January 17, 2007
Roxanne Dey, 702.293.8947
Inventory Status as of 2 p.m. January 16:
Live quagga mussels (a nuisance invasive species closely related to, and commonly referred to as zebra mussels) were discovered in Lake Mead on January 6 at the Las Vegas Boat Harbor marina. Additional samples were subsequently found at Lake Mead Marina. The Nevada Department of Wildlife has confirmed the presence of quagga mussels at the Lake Mead Fish Hatchery. For up-to-the-minute reports on invasive mussel sightings please go to . Quagga mussels, like zebra mussels, are biofoulers that obstruct pipes in municipal and industrial raw-water systems, costing millions of dollars annually to treat. There are also serious impacts on native wildlife and the local ecosystem.
At this time, infestation (at least for the detectable adult population) appears to be limited to the Boulder Basin area of Lake Mead. Divers from the NPS, Arizona Game and Fish Department, and U.S. Fish and Wildlife Service have inspected and found no evidence of adult invasive mussels, at the following locations:
- Temple Bar marina facilities (Arizona side of Lake Mead)
- Cottonwood Cove marina facilities (Nevada side of Lake Mohave)
- Willow Beach marina facilities (Arizona side of Lake Mohave)
- Willow Beach Fish Hatchery (operated by US Fish and Wildlife Service)
Additional evaluations are being conducted this week at Callville Bay, Echo Bay, Overton Beach, and Hoover Dam.
The National Park Service, Bureau of Reclamation, U.S. Fish and Wildlife Service, Nevada Department of Wildlife, Arizona Game and Fish Department, the Southern Nevada Water Authority, and the California Department of Fish and Game are continuing to work together and share resources and expertise to assess the immediate level of infestation, develop an action plan to stop the spread to other waterways, and long-term planning and monitoring strategies.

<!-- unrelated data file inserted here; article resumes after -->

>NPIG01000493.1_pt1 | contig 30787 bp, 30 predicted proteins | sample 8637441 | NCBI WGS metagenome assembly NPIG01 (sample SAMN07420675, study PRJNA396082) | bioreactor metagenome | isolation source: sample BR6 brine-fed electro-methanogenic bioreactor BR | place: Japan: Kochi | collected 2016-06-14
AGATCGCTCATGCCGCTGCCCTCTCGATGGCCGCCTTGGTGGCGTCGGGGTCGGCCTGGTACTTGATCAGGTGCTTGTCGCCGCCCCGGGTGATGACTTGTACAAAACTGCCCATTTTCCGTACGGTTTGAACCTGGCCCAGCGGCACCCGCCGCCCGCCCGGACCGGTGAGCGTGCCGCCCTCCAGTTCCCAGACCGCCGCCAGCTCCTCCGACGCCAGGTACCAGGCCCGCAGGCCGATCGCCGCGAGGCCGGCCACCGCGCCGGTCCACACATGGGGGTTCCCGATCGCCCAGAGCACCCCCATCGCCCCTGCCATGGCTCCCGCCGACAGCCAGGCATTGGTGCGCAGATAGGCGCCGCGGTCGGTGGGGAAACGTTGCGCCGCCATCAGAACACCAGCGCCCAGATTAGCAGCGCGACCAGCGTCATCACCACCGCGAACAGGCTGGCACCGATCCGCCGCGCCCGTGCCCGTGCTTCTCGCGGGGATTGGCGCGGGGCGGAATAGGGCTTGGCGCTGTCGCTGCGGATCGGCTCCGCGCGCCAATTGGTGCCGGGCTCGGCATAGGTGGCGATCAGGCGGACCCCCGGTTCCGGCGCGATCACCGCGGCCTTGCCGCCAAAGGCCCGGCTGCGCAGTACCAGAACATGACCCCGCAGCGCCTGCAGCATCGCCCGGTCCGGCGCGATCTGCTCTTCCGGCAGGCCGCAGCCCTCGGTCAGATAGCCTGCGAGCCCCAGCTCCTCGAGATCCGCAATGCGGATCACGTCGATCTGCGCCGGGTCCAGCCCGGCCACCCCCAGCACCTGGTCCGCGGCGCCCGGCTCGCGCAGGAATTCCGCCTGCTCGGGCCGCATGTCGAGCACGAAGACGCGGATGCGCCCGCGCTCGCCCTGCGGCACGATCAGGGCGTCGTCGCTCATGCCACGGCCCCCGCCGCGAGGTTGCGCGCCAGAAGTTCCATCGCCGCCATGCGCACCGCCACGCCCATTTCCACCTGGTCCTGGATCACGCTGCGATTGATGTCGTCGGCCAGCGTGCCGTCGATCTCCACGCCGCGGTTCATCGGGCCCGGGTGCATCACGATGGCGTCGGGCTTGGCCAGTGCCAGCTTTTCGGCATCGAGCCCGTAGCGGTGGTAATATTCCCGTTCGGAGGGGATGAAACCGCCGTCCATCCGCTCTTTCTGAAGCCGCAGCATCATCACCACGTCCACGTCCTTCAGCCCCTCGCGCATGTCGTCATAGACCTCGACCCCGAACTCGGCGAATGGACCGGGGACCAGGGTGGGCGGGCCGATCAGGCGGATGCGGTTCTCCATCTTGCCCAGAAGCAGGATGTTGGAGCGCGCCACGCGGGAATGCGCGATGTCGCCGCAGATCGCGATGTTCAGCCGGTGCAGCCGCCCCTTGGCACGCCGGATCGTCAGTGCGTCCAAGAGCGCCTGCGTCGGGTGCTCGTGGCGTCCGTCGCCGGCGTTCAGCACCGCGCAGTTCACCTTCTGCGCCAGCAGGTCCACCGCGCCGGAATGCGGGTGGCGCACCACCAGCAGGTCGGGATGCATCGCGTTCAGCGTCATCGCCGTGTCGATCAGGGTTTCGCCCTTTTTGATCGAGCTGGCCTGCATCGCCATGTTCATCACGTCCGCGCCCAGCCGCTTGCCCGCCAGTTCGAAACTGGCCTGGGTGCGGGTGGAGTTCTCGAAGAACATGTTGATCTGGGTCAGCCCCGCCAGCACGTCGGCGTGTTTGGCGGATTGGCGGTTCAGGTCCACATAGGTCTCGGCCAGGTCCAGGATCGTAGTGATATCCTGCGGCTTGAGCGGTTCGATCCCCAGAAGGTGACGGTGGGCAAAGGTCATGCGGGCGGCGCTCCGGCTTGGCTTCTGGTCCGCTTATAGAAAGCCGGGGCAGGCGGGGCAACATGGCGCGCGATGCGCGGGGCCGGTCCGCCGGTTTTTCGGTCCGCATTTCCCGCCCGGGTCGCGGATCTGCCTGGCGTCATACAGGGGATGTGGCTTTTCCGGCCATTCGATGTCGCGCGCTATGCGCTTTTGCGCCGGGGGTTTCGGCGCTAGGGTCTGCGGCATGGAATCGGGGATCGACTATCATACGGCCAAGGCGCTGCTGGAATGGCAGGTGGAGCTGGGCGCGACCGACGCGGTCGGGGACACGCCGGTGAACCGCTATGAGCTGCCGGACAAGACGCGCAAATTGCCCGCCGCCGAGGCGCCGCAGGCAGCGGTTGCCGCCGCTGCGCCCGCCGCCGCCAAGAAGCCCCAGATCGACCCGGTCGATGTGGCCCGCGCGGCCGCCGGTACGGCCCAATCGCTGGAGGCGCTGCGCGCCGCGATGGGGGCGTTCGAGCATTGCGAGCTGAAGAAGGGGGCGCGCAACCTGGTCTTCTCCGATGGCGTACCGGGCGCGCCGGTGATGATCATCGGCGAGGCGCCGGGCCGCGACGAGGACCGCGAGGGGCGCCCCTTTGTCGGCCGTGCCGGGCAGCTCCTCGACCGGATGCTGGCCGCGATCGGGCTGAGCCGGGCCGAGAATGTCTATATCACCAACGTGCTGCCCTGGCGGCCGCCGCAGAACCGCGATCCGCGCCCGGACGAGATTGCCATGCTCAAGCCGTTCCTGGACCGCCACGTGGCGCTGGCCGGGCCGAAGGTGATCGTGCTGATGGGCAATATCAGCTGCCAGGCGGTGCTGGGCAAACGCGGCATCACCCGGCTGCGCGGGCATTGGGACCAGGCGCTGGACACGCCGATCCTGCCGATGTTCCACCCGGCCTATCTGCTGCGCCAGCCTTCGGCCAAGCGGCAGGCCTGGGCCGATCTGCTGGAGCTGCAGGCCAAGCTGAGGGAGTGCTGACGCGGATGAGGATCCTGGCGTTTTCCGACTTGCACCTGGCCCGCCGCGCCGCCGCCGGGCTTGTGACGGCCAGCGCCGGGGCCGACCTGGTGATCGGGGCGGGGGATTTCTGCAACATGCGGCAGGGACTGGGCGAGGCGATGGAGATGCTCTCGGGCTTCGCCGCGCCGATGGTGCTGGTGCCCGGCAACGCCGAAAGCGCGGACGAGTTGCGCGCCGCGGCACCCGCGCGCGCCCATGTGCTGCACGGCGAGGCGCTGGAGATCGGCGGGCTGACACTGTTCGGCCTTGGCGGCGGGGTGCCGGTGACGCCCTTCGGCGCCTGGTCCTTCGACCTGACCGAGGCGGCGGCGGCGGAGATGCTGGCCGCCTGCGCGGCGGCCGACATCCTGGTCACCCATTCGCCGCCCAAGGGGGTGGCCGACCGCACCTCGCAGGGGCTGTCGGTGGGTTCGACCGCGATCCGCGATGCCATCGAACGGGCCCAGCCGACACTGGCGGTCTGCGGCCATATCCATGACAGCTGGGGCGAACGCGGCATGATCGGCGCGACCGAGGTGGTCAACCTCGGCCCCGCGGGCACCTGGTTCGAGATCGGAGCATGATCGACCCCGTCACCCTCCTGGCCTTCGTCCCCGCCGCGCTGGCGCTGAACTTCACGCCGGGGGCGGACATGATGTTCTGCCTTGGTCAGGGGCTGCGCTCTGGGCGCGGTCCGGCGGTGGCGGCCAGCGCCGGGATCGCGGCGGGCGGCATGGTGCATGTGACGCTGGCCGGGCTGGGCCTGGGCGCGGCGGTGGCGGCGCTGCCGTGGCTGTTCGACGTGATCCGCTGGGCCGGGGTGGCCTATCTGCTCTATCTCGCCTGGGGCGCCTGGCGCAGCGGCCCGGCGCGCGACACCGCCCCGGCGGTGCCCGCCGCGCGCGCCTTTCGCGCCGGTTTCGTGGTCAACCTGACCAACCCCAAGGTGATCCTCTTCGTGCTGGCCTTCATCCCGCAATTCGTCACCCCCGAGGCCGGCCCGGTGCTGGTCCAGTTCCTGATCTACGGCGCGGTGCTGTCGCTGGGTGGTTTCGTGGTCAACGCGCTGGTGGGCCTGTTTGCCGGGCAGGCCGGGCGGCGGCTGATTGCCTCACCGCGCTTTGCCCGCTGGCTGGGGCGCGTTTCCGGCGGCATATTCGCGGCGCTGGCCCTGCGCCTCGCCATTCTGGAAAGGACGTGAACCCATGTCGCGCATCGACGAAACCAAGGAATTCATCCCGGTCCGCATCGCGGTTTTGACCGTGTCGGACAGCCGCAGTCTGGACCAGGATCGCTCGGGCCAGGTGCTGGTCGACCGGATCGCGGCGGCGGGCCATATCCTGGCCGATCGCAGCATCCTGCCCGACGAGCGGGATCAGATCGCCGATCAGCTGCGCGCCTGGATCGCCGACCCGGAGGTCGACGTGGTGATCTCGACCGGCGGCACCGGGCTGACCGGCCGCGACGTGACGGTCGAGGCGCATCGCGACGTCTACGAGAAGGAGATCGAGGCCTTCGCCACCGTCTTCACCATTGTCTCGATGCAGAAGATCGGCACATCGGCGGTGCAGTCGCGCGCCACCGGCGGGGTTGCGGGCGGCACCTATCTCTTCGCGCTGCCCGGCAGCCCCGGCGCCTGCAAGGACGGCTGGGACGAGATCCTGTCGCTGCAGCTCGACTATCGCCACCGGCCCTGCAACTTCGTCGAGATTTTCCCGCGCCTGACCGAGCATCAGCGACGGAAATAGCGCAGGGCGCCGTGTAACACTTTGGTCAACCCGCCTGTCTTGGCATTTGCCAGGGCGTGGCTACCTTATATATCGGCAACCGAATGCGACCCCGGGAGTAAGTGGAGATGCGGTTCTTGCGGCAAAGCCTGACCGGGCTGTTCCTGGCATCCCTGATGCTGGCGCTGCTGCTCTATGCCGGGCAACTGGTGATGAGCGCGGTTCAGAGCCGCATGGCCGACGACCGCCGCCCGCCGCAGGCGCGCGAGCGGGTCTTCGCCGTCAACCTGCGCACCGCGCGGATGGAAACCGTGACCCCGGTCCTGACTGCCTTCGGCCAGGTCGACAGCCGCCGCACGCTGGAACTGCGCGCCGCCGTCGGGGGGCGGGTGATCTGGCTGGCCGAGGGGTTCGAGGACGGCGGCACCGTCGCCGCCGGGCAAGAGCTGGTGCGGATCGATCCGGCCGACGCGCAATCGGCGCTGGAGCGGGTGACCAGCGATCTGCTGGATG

“Our immediate concern is to ensure we are doing everything we can to stop the spread of invasive mussels from Lake Mead to other bodies of water, including Lake Mohave. Many boaters enjoy both lakes on a regular basis and we need to educate our visitors on the important role they have in stopping the spread to other bodies of water,” said Lake Mead National Recreation Area Superintendent Bill Dickinson.
Effective ways boaters (including personal watercraft, canoe, and kayak users) and fisherman can ensure that their boats, vehicles, trailers and other equipment do not become the means of infecting other waters:
- Drain the water from your motor, live well, and bilge on land before leaving the immediate area of the lake.
- Flush the motor and bilges with hot, soapy water or a 5% solution of household bleach.
- Completely inspect your vessel and trailer, removing any visible mussels, but also feel for any rough or gritty spots on the hull. These may be young mussels that can be hard to see.
- Wash the hull, equipment, bilge and any other exposed surface with hot, soapy water or use a 5% solution of household bleach.
- Clean and wash your trailer, truck or any other equipment that comes in contact with lake water. Mussels can live in small pockets anywhere water collects.
- Air-dry the boat and other equipment for at least five days before launching in any other waterway.
- Do not reuse bait once it has been exposed to infested waters.
Additional information can be found at the and .